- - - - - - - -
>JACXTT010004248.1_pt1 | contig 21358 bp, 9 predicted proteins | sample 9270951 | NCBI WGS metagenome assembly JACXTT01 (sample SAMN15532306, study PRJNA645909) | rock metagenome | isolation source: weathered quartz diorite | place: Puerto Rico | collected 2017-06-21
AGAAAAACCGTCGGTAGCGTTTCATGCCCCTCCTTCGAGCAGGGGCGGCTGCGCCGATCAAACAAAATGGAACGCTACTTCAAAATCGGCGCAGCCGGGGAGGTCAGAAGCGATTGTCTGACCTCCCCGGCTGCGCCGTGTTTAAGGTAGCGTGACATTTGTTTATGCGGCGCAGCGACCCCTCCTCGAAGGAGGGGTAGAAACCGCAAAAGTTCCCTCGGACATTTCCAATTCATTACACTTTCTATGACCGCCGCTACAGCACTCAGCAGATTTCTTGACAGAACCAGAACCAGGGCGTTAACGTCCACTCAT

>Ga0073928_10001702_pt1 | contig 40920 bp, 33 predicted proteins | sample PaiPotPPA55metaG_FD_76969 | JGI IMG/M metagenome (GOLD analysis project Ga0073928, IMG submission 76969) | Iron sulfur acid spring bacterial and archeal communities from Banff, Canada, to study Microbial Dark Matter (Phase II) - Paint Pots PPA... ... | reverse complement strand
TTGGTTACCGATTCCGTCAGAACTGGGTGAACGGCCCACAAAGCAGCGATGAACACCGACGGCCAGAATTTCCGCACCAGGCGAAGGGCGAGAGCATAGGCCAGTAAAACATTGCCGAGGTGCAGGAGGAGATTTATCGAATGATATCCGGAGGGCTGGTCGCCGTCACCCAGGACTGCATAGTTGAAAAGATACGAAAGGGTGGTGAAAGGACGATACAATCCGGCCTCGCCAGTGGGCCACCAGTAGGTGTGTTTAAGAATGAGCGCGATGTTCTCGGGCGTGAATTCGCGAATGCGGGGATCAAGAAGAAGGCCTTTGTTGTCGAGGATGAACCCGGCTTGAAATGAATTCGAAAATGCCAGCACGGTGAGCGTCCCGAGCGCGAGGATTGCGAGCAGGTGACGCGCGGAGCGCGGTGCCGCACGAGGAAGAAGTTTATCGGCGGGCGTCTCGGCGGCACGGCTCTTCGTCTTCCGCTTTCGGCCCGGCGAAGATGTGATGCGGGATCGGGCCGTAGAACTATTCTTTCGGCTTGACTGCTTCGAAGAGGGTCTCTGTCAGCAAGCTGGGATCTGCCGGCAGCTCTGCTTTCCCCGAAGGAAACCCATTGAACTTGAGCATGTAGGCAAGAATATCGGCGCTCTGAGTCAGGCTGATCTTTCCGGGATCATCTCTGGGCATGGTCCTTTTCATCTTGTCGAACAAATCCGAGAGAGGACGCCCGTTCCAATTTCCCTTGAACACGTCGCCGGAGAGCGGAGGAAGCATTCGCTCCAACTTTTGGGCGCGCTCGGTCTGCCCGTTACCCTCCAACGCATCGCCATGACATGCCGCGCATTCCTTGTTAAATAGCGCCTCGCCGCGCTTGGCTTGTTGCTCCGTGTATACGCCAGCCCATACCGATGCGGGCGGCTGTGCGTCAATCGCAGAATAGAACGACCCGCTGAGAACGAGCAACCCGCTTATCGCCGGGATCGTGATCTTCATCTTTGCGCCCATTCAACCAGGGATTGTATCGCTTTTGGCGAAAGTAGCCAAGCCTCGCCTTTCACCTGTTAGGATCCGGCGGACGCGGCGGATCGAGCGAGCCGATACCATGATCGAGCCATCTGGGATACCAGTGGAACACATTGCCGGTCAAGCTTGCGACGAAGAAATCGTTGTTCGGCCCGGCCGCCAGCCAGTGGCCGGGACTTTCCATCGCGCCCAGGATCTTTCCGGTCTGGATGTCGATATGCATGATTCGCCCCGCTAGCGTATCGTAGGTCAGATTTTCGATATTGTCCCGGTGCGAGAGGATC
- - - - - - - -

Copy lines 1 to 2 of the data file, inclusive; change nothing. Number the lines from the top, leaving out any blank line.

>JACXTT010004248.1_pt1 | contig 21358 bp, 9 predicted proteins | sample 9270951 | NCBI WGS metagenome assembly JACXTT01 (sample SAMN15532306, study PRJNA645909) | rock metagenome | isolation source: weathered quartz diorite | place: Puerto Rico | collected 2017-06-21
AGAAAAACCGTCGGTAGCGTTTCATGCCCCTCCTTCGAGCAGGGGCGGCTGCGCCGATCAAACAAAATGGAACGCTACTTCAAAATCGGCGCAGCCGGGGAGGTCAGAAGCGATTGTCTGACCTCCCCGGCTGCGCCGTGTTTAAGGTAGCGTGACATTTGTTTATGCGGCGCAGCGACCCCTCCTCGAAGGAGGGGTAGAAACCGCAAAAGTTCCCTCGGACATTTCCAATTCATTACACTTTCTATGACCGCCGCTACAGCACTCAGCAGATTTCTTGACAGAACCAGAACCAGGGCGTTAACGTCCACTCAT